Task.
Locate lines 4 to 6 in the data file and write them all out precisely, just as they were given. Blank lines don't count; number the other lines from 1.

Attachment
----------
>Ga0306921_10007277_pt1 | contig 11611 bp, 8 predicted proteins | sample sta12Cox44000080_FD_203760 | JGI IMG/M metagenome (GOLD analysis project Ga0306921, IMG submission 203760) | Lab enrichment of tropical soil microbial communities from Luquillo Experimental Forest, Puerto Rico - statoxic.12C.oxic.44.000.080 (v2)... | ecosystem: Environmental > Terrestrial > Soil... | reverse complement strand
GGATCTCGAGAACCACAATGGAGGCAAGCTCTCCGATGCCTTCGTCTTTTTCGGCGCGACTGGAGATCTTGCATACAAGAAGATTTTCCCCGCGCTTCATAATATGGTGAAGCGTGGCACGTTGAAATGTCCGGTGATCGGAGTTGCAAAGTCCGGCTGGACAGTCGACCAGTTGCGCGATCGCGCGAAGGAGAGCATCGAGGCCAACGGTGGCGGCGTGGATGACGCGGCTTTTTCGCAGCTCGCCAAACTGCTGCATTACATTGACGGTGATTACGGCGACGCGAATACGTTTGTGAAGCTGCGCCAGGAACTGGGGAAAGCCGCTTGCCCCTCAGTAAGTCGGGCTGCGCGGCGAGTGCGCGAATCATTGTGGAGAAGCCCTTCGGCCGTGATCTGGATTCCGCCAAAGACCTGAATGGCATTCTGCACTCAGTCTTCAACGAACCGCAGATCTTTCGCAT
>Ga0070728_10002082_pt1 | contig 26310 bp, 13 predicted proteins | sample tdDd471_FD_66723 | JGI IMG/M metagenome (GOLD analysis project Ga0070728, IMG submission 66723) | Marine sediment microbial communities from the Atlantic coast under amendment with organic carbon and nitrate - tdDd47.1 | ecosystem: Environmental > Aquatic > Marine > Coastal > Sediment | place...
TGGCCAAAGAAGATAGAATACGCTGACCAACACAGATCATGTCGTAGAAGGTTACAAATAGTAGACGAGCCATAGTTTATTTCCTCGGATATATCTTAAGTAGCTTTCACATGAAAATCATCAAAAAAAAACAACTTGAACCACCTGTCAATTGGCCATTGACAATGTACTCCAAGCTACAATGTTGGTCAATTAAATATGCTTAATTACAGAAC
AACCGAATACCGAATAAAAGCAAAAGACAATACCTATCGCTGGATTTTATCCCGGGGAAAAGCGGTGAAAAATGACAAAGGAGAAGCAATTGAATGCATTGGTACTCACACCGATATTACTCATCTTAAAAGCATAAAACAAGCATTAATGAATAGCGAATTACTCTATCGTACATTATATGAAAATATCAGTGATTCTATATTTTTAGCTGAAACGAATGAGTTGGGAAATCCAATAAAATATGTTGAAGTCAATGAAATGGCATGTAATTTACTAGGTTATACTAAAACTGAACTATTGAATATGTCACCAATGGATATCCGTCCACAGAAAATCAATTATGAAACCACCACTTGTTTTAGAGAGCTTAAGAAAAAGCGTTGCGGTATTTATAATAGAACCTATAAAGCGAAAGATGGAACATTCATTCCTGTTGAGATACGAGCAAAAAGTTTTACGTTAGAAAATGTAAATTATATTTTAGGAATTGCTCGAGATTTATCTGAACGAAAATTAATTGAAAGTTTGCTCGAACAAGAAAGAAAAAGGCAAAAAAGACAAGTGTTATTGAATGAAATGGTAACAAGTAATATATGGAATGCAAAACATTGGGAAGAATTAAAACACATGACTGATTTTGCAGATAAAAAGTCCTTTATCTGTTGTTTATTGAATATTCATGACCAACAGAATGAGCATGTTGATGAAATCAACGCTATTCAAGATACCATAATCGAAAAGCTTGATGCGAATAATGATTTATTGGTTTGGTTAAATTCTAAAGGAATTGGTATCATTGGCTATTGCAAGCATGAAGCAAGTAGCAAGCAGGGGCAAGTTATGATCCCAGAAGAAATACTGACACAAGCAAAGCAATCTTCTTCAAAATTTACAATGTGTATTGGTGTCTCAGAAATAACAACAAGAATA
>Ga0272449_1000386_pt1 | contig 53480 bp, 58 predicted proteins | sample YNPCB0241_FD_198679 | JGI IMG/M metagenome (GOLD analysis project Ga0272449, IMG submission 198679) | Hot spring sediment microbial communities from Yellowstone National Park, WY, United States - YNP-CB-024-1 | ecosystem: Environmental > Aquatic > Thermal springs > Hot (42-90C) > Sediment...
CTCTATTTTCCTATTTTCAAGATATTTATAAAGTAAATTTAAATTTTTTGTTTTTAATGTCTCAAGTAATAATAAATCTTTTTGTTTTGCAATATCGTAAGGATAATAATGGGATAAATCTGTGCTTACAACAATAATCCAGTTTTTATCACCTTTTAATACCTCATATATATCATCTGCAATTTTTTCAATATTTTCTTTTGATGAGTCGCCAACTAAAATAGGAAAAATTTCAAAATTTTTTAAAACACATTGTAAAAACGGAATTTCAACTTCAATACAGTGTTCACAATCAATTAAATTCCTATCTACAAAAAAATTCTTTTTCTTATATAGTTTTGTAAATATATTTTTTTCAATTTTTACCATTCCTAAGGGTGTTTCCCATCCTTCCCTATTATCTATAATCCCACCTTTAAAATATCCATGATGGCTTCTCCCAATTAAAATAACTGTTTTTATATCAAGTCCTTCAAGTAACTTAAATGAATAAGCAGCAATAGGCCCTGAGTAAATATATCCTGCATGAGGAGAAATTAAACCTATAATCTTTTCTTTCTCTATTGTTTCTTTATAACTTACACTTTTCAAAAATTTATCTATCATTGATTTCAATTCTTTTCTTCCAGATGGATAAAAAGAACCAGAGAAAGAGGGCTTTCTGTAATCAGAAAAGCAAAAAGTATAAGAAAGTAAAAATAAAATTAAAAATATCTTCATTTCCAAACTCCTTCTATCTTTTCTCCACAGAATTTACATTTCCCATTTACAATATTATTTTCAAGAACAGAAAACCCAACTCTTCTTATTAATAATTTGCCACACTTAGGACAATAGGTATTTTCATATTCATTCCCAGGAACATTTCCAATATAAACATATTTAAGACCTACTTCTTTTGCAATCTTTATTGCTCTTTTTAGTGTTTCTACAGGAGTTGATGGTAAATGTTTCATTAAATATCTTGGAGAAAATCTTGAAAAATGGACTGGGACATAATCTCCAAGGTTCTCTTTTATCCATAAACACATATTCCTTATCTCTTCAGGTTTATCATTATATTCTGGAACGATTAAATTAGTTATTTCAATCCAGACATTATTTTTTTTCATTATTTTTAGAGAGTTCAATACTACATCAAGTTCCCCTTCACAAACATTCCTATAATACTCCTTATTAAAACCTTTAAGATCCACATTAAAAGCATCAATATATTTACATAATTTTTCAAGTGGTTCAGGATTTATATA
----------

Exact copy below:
TGGCCAAAGAAGATAGAATACGCTGACCAACACAGATCATGTCGTAGAAGGTTACAAATAGTAGACGAGCCATAGTTTATTTCCTCGGATATATCTTAAGTAGCTTTCACATGAAAATCATCAAAAAAAAACAACTTGAACCACCTGTCAATTGGCCATTGACAATGTACTCCAAGCTACAATGTTGGTCAATTAAATATGCTTAATTACAGAAC
AACCGAATACCGAATAAAAGCAAAAGACAATACCTATCGCTGGATTTTATCCCGGGGAAAAGCGGTGAAAAATGACAAAGGAGAAGCAATTGAATGCATTGGTACTCACACCGATATTACTCATCTTAAAAGCATAAAACAAGCATTAATGAATAGCGAATTACTCTATCGTACATTATATGAAAATATCAGTGATTCTATATTTTTAGCTGAAACGAATGAGTTGGGAAATCCAATAAAATATGTTGAAGTCAATGAAATGGCATGTAATTTACTAGGTTATACTAAAACTGAACTATTGAATATGTCACCAATGGATATCCGTCCACAGAAAATCAATTATGAAACCACCACTTGTTTTAGAGAGCTTAAGAAAAAGCGTTGCGGTATTTATAATAGAACCTATAAAGCGAAAGATGGAACATTCATTCCTGTTGAGATACGAGCAAAAAGTTTTACGTTAGAAAATGTAAATTATATTTTAGGAATTGCTCGAGATTTATCTGAACGAAAATTAATTGAAAGTTTGCTCGAACAAGAAAGAAAAAGGCAAAAAAGACAAGTGTTATTGAATGAAATGGTAACAAGTAATATATGGAATGCAAAACATTGGGAAGAATTAAAACACATGACTGATTTTGCAGATAAAAAGTCCTTTATCTGTTGTTTATTGAATATTCATGACCAACAGAATGAGCATGTTGATGAAATCAACGCTATTCAAGATACCATAATCGAAAAGCTTGATGCGAATAATGATTTATTGGTTTGGTTAAATTCTAAAGGAATTGGTATCATTGGCTATTGCAAGCATGAAGCAAGTAGCAAGCAGGGGCAAGTTATGATCCCAGAAGAAATACTGACACAAGCAAAGCAATCTTCTTCAAAATTTACAATGTGTATTGGTGTCTCAGAAATAACAACAAGAATA
>Ga0272449_1000386_pt1 | contig 53480 bp, 58 predicted proteins | sample YNPCB0241_FD_198679 | JGI IMG/M metagenome (GOLD analysis project Ga0272449, IMG submission 198679) | Hot spring sediment microbial communities from Yellowstone National Park, WY, United States - YNP-CB-024-1 | ecosystem: Environmental > Aquatic > Thermal springs > Hot (42-90C) > Sediment...